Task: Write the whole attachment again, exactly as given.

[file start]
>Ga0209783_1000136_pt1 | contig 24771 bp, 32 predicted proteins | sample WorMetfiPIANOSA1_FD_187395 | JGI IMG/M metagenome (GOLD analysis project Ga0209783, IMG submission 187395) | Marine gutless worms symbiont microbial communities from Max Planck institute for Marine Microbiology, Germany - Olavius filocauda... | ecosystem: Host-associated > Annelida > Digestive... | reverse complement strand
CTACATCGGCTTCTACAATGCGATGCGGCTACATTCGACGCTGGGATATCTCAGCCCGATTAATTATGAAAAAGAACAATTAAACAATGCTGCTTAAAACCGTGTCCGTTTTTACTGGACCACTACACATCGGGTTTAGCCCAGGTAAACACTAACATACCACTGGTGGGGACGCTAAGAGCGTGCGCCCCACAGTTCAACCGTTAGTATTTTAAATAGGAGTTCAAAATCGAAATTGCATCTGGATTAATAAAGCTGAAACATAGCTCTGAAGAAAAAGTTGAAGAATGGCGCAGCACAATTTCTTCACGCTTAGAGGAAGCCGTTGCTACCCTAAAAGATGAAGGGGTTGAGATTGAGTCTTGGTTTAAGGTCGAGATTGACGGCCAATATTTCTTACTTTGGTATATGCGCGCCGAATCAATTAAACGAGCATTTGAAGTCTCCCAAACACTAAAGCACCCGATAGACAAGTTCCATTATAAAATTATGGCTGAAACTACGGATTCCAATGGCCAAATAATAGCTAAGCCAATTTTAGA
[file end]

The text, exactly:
>Ga0209783_1000136_pt1 | contig 24771 bp, 32 predicted proteins | sample WorMetfiPIANOSA1_FD_187395 | JGI IMG/M metagenome (GOLD analysis project Ga0209783, IMG submission 187395) | Marine gutless worms symbiont microbial communities from Max Planck institute for Marine Microbiology, Germany - Olavius filocauda... | ecosystem: Host-associated > Annelida > Digestive... | reverse complement strand
CTACATCGGCTTCTACAATGCGATGCGGCTACATTCGACGCTGGGATATCTCAGCCCGATTAATTATGAAAAAGAACAATTAAACAATGCTGCTTAAAACCGTGTCCGTTTTTACTGGACCACTACACATCGGGTTTAGCCCAGGTAAACACTAACATACCACTGGTGGGGACGCTAAGAGCGTGCGCCCCACAGTTCAACCGTTAGTATTTTAAATAGGAGTTCAAAATCGAAATTGCATCTGGATTAATAAAGCTGAAACATAGCTCTGAAGAAAAAGTTGAAGAATGGCGCAGCACAATTTCTTCACGCTTAGAGGAAGCCGTTGCTACCCTAAAAGATGAAGGGGTTGAGATTGAGTCTTGGTTTAAGGTCGAGATTGACGGCCAATATTTCTTACTTTGGTATATGCGCGCCGAATCAATTAAACGAGCATTTGAAGTCTCCCAAACACTAAAGCACCCGATAGACAAGTTCCATTATAAAATTATGGCTGAAACTACGGATTCCAATGGCCAAATAATAGCTAAGCCAATTTTAGA